By the time paramedics arrived, Bayless had stopped breathing.
Bakersfield fire officials who responded said Bayless did not have a “do not resuscitate” order on file at the home. The family and the company have not commented.
Glenwood Gardens is an independent living facility and as such Brookdale has said that by law it is “not licensed to provide medical care to any of its residents.” But it added later that it was reviewing company policies “involving emergency medical care across all of our communities.”
The woman who identified herself as a nurse was employed at the facility as a resident services director, the company said.
Bayless’ death has prompted multiple investigations.
Bakersfield police are trying to determine whether a crime was committed when the nurse refused to help even find someone to perform CPR. The Kern County Aging and Adult Services Department is looking into possible elder abuse and the state Assembly’s Aging and Long-term Care Committee is investigating to see whether legislation is needed.
The nation’s largest trade group for senior living facilities has called for its members to review policies.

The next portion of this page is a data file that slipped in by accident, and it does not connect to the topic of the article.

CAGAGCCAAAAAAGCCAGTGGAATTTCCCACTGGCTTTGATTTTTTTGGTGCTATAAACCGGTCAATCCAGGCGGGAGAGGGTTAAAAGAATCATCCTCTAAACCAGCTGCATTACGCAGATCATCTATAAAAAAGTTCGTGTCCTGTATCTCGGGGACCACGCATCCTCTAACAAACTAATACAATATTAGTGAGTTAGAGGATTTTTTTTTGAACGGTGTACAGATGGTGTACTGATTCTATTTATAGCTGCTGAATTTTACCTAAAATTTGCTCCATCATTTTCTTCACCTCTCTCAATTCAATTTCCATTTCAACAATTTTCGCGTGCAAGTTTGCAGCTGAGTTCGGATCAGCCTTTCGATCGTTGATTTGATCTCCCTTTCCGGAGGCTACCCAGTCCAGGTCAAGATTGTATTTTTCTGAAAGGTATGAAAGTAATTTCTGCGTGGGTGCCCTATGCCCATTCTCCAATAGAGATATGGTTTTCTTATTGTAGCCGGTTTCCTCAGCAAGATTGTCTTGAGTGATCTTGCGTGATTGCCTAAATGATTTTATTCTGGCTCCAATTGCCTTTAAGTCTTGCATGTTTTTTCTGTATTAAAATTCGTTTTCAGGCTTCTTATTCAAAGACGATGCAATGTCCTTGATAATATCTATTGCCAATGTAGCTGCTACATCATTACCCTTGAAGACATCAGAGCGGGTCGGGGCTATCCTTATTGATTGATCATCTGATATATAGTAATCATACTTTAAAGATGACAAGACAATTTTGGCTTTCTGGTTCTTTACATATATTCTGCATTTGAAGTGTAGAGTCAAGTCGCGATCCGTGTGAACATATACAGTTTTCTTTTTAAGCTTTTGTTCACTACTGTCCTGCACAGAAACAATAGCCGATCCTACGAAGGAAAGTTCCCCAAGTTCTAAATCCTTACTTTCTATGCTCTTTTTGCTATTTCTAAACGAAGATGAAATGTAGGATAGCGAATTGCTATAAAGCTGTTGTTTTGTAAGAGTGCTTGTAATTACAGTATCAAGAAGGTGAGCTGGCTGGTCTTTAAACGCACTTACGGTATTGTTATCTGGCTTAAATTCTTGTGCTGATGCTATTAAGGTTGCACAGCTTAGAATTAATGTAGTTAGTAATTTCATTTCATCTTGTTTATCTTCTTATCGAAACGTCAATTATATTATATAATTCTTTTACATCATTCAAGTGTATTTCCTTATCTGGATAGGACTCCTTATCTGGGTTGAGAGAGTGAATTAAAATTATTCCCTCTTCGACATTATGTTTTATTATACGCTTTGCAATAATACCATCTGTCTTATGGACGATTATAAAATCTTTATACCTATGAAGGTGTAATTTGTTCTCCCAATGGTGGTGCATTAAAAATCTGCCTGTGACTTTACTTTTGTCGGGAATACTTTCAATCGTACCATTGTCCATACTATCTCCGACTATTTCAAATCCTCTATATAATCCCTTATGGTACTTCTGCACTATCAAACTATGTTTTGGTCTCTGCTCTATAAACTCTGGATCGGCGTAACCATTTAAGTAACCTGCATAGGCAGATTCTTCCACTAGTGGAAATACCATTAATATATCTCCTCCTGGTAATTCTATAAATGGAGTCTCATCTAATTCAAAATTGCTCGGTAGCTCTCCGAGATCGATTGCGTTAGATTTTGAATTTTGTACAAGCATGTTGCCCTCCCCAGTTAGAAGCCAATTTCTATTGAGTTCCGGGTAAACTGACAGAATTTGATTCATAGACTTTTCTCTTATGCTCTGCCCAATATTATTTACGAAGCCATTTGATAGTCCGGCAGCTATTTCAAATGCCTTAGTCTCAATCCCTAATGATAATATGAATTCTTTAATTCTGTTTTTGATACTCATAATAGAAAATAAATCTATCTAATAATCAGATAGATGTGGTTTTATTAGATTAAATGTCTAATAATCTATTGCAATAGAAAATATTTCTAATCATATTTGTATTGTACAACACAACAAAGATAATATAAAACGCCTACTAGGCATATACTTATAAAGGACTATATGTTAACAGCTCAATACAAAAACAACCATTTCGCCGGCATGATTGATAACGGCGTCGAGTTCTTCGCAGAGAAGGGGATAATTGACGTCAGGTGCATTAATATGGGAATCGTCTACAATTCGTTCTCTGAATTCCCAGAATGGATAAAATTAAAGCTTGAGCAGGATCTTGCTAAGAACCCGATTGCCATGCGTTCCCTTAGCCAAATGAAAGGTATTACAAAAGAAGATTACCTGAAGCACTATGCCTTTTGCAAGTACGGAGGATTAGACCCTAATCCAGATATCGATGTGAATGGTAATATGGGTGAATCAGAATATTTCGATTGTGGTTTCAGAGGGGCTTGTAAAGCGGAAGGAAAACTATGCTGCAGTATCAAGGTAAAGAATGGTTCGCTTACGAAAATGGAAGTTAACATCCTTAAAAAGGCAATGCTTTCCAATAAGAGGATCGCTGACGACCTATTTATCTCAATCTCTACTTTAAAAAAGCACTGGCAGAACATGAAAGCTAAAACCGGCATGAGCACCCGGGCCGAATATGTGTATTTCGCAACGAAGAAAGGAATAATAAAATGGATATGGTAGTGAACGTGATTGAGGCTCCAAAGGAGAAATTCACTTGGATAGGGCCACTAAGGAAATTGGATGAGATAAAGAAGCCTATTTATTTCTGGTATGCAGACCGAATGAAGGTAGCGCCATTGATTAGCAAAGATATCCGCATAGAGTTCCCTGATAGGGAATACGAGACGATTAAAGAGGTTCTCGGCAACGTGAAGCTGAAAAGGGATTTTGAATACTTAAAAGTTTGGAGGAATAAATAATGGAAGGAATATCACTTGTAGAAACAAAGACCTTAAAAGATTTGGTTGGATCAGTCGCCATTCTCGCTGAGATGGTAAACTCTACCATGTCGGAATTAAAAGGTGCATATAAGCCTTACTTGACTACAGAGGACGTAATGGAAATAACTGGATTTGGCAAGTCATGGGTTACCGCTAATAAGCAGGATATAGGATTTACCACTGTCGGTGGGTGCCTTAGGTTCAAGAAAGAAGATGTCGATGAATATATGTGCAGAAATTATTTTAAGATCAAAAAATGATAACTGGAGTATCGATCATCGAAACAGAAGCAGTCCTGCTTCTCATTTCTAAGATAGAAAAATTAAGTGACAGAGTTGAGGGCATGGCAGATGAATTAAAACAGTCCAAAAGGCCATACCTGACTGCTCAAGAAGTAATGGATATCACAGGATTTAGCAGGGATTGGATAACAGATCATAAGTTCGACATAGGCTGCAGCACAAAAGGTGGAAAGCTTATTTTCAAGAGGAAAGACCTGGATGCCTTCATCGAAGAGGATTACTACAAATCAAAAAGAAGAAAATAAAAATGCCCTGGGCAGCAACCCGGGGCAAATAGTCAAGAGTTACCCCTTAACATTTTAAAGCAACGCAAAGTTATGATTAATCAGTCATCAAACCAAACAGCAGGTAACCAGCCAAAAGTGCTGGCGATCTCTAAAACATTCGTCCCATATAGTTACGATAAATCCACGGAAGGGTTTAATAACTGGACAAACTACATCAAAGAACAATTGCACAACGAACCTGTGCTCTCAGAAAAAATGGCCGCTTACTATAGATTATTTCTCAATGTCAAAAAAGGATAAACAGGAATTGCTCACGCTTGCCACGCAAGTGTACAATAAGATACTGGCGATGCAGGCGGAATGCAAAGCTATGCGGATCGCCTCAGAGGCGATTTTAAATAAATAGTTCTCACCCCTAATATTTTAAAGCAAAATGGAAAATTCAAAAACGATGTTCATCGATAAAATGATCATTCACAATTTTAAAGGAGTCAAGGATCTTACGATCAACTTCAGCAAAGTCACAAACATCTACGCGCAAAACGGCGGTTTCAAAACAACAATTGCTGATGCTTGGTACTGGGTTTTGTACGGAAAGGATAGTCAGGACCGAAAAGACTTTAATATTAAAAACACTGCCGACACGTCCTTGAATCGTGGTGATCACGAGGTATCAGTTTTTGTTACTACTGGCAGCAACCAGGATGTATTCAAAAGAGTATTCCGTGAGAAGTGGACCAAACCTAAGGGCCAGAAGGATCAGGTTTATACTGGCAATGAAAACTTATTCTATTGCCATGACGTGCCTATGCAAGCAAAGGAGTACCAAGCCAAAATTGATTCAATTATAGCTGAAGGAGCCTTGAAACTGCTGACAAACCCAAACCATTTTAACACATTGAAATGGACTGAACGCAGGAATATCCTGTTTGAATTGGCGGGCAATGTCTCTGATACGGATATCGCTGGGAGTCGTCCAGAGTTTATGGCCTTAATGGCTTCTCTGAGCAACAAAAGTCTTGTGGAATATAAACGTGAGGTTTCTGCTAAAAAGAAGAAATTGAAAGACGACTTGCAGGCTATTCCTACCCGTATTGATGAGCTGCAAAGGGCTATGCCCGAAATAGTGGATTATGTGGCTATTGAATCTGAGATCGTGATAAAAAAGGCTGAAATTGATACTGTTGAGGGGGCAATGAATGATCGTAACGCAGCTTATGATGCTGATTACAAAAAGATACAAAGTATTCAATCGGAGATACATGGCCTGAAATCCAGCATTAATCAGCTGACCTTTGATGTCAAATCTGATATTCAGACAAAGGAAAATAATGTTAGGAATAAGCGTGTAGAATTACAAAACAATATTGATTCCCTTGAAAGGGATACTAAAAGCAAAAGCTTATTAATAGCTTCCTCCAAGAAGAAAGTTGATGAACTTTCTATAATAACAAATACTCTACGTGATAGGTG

“It was a complete tragedy,” said Maribeth Bersani, senior vice president of the Assisted Living Federation of America. “Our members are now looking at their policies to make sure they are clear. Whether they have one to initiate (CPR) or not, they should be responsive to what the 911 person tells them to do.”
The California Board of Registered Nursing is concerned that the woman who spoke to the 911 dispatcher did not even respond to requests to find someone who might want to help.
“If she’s not engaged in the practice of nursing, there’s no obligation (to help),” agency spokesman Russ Heimerich said. “What complicates this further is the idea that she wouldn’t hand the phone over either. So that’s why we want to look into it.”